x = zeros(SEQUENCE_LENGTH, dtype = int8)<br />
with open(fileInput, 'r') as f:<br />
a = f.read()<br />
for i, side in enumerate(a.strip().split()):<br />
if side == '-':<br />
x[i] = -1<br />
elif side == '+':<br />
x[i] = 1<br />
assert i == SEQUENCE_LENGTH - 1<br />
isGood = verifySequence(x)<br />
</pre></div>Yangofzealhttps://asone.ai/polymath/index.php?title=Verify_the_bounded_discrepancy_of_an_input_sequenceVerify the bounded discrepancy of an input sequence2010-01-11T19:46:17Z<p>Yangofzeal: New page: <pre> #!/usr/bin/env python """Erdos Discrepancy Problem sequence verification. Verifies that discrepancy is bounded for 1124-length sequence of +/-1. file 1124_min.txt should contain: +...</p>
<hr />
<div><pre><br />
#!/usr/bin/env python<br />
"""Erdos Discrepancy Problem sequence verification.<br />
<br />
Verifies that discrepancy is bounded<br />
for 1124-length sequence of +/-1.<br />
<br />
file 1124_min.txt should contain:<br />
+ - + + - - - - ...<br />
<br />
by Michael Yang, 2010<br />
<br />
"""<br />
from __future__ import with_statement<br />
from numpy import zeros, int8<br />
N = 1124<br />
fileInput = '1124_min.txt'<br />
<br />
class DiscrepancyError(Exception):<br />
pass<br />
<br />
def verifySequence(x, maxDiscrepancy=2, verbose=False):<br />
"""verify discrepancy <= MAX_DISCREPANCY<br />
<br />
"""<br />
for i in range(N):<br />
inds = range(i,N,i+1)<br />
s = x[inds].sum() # discrepancy<br />
if abs(s) > maxDiscrepancy:<br />
msg = 'n = %d has discrepancy %s'<br />
msg %= (i+1, s)<br />
raise DiscrepancyError(msg)<br />
if verbose: print i+1, s<br />
if verbose: print 'verified'<br />
return True<br />
<br />
if __name__=='__main__':<br />
# load +/- sequence<br />
x = zeros(N, dtype = int8)<br />
with open(fileInput, 'r') as f:<br />
a = f.read()<br />
for i, side in enumerate(a.strip().split()):<br />
if side == '-':<br />
x[i] = -1<br />
elif side == '+':<br />
x[i] = 1<br />
assert i == N - 1<br />
isGood = verifySequence(x)<br />
</pre></div>Yangofzealhttps://asone.ai/polymath/index.php?title=Experimental_resultsExperimental results2010-01-11T19:45:41Z<p>Yangofzeal: /* Source code */</p>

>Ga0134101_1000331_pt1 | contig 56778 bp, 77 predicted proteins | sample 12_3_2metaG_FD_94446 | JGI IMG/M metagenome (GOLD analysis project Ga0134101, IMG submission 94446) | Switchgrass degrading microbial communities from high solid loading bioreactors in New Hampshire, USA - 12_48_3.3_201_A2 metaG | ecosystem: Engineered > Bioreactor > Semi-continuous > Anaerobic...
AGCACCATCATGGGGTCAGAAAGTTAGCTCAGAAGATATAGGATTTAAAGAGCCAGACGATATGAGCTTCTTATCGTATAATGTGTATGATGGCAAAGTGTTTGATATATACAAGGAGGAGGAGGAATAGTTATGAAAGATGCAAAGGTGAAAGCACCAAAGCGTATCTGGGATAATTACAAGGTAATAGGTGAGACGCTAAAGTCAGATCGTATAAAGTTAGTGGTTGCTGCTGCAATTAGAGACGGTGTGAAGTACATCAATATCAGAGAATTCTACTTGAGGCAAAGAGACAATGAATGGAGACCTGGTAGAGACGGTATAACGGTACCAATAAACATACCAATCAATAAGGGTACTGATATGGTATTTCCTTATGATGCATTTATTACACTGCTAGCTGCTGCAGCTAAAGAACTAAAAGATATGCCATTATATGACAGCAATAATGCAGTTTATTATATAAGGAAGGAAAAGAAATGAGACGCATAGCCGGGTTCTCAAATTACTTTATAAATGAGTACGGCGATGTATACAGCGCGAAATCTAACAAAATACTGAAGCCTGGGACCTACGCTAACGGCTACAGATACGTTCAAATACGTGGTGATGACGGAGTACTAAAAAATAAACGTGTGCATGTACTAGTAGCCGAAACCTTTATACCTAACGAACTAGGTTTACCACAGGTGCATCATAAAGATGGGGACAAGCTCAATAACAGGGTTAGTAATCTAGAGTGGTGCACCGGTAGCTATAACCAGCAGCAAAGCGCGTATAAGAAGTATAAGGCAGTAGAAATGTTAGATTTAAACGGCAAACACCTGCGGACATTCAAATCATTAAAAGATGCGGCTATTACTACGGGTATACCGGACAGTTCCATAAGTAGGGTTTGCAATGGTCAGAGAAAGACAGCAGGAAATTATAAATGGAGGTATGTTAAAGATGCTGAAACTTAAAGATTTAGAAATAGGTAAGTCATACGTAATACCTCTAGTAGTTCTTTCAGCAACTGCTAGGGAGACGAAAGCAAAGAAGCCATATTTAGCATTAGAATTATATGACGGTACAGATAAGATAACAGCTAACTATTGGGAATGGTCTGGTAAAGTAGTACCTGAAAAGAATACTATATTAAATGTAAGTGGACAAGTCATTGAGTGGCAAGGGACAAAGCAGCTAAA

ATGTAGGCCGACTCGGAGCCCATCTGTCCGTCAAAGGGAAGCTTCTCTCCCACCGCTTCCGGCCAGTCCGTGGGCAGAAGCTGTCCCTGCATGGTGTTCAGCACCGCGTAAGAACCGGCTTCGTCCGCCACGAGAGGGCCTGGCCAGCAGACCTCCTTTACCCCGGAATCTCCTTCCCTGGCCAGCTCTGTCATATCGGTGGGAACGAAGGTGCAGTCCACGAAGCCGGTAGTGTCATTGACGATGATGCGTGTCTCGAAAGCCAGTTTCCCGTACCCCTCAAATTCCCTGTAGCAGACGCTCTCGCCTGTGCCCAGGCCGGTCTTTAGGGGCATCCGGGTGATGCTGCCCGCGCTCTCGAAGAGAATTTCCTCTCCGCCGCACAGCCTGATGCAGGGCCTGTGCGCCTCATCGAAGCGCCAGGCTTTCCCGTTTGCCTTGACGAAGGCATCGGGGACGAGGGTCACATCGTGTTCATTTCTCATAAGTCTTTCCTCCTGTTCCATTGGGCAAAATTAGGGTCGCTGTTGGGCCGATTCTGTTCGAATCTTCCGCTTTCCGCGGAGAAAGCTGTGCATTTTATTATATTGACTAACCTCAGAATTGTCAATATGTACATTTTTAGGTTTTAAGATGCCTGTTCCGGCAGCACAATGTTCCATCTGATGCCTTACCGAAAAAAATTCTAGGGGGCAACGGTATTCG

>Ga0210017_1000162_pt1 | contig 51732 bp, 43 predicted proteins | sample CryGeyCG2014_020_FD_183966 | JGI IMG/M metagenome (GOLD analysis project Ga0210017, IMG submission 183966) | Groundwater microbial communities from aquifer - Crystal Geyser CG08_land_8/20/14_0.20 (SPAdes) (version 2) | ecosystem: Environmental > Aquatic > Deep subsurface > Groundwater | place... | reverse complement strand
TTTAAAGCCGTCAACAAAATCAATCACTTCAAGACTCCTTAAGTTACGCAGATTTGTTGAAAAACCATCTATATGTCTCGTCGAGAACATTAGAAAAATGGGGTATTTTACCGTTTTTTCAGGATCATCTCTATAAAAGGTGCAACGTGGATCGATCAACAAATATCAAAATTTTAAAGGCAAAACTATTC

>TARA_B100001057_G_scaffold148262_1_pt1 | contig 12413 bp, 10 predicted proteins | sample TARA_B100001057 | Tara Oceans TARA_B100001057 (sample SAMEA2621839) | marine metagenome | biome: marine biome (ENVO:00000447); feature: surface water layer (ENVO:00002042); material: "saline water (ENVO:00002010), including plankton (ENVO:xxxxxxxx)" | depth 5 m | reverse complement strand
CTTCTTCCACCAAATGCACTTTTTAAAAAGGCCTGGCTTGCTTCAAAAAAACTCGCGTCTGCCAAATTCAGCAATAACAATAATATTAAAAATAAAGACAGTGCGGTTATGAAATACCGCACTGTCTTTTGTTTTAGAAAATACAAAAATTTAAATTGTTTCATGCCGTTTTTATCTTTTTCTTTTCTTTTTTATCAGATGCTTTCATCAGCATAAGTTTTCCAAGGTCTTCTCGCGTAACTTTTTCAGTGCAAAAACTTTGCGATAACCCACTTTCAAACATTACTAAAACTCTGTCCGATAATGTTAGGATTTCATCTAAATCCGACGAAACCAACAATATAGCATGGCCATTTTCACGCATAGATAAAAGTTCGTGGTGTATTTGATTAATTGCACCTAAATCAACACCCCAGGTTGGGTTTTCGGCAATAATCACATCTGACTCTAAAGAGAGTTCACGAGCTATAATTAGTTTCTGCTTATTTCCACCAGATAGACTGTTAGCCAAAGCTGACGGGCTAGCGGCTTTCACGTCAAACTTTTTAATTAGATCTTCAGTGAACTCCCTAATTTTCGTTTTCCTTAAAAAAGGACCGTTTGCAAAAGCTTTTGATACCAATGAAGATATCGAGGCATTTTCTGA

<hr />
<div>[[The Erd&#337;s discrepancy problem|To return to the main Polymath5 page, click here]].<br />
<br />
Perhaps we should have two kinds of subpages to this page: Pages about finding examples, and pages about analyzing them?<br />
<br />
== Experimental data==<br />
* [[The first 1124-sequence]] with discrepancy 2. ''Some more description''<br />
* Other [[length 1124 sequences]] with discrepancy 2. ''Some more description''<br />
* Some data about the problem with [[different upper and lower bound]]. Let N(a,b) be the largest N such that there is a sequence <math>x_1,\dots,x_N</math> all of whose HAP-errors are between -a and b, inclusive.<br />
* Sequences taking values in <math>\mathbb{T}</math>:<br />
** [[4th roots of unity]]<br />
** [[6th roots of unity]]<br />
* [http://thomas1111.wordpress.com/2010/01/10/tables-for-a-c10-candidate/ A sequence of length 407] with discrepancy 2 such that <math>x_n=x_{32 n}</math> for every n. [[The HAP-subsequence structure of that sequence]].<br />
* More [[T32-invariant sequences]].<br />
* Long [[multiplicative sequences]].<br />
* Long sequences satisfying [[T2(x) = -x]].<br />
* Long sequences satisfying [[T2(x) = T5(x) = -x]]<br />
* Long sequences satisfying [[T2(x) = -T3(x)]].<br />
* Long sequences satisfying constraints of the form [[T_m(x) = (+/-)T_n(x)]]<br />
<br />
==Source code==<br />
<br />
* [[Convert raw input string into CSV table]]<br />
* [[Create tables in an HTML file from an input sequence]]<br />
* [[Verify the bounded discrepancy of an input sequence]]<br />
<br />
==Wish list==<br />
<!--<br />
* What is the discrepancy of the sequence defined in [http://gowers.wordpress.com/2010/01/09/erds-discrepancy-problem-continued/ this post], <br />
DONE, i think.<br />
--><br />
* Find long/longest quasi-multiplicative sequences with some fixed group G, function <math>G\to \{-1,1\}</math> and maximal discrepancy C<br />
** <math>G=C_6</math> and the function that sends 0,1 and 2 to 1 (because this seems to be a good choice)<br />
* Do a "Mark-Bennet-style analysis" of one of the new 1124-sequences. [http://gowers.wordpress.com/2010/01/06/erdss-discrepancy-problem-as-a-forthcoming-polymath-project/#comment-4827] Also [http://gowers.wordpress.com/2010/01/06/erdss-discrepancy-problem-as-a-forthcoming-polymath-project/#comment-4842 done] (by Mark Bennet).<br />
*. Take a moderately large k and search for the longest sequence of discrepancy 2 that's constructed as follows. First, pick a completely multiplicative function f to the group <math>C_{2k}</math>. Then set <math>x_n</math> to be 1 if f(n) lies between 0 and k-1, and -1 if f(n) lies between k and 2k-1. Alec has already [http://gowers.wordpress.com/2009/12/17/erdoss-discrepancy-problem/#comment-4563 done this for k=1] and [http://gowers.wordpress.com/2010/01/06/erdss-discrepancy-problem-as-a-forthcoming-polymath-project/#comment-4734 partially done it for k=3].<br />